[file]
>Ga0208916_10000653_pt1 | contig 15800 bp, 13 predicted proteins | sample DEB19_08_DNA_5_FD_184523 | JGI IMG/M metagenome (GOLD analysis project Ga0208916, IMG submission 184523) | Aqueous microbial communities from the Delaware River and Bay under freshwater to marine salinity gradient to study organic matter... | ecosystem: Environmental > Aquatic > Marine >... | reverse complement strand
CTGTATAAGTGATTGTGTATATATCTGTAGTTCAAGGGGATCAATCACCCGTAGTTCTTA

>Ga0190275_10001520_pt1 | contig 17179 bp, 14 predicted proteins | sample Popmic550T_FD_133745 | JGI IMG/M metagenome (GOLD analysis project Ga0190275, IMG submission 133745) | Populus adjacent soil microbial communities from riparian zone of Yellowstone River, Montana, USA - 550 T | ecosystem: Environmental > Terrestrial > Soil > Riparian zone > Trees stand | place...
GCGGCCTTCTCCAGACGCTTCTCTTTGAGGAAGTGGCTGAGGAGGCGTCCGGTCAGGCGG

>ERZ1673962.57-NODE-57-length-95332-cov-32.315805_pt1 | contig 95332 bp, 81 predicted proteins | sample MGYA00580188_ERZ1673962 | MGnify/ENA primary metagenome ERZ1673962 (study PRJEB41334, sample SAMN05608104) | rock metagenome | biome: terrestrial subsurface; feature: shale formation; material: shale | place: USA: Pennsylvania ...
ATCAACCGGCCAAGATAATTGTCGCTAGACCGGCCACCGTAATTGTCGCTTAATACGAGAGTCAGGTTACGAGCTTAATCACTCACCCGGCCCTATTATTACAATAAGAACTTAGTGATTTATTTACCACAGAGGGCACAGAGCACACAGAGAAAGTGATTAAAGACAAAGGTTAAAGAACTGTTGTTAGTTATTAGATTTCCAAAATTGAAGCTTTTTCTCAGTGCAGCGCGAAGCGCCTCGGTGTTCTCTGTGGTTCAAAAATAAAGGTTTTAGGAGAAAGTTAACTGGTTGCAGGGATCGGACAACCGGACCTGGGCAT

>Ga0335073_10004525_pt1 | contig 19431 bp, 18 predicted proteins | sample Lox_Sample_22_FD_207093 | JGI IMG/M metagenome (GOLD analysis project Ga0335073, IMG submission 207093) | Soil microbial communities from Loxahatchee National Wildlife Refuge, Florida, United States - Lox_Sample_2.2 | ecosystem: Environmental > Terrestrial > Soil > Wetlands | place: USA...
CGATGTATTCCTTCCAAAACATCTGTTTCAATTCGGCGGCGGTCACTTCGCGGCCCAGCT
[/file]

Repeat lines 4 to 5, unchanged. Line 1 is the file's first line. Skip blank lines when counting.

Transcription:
GCGGCCTTCTCCAGACGCTTCTCTTTGAGGAAGTGGCTGAGGAGGCGTCCGGTCAGGCGG

>ERZ1673962.57-NODE-57-length-95332-cov-32.315805_pt1 | contig 95332 bp, 81 predicted proteins | sample MGYA00580188_ERZ1673962 | MGnify/ENA primary metagenome ERZ1673962 (study PRJEB41334, sample SAMN05608104) | rock metagenome | biome: terrestrial subsurface; feature: shale formation; material: shale | place: USA: Pennsylvania ...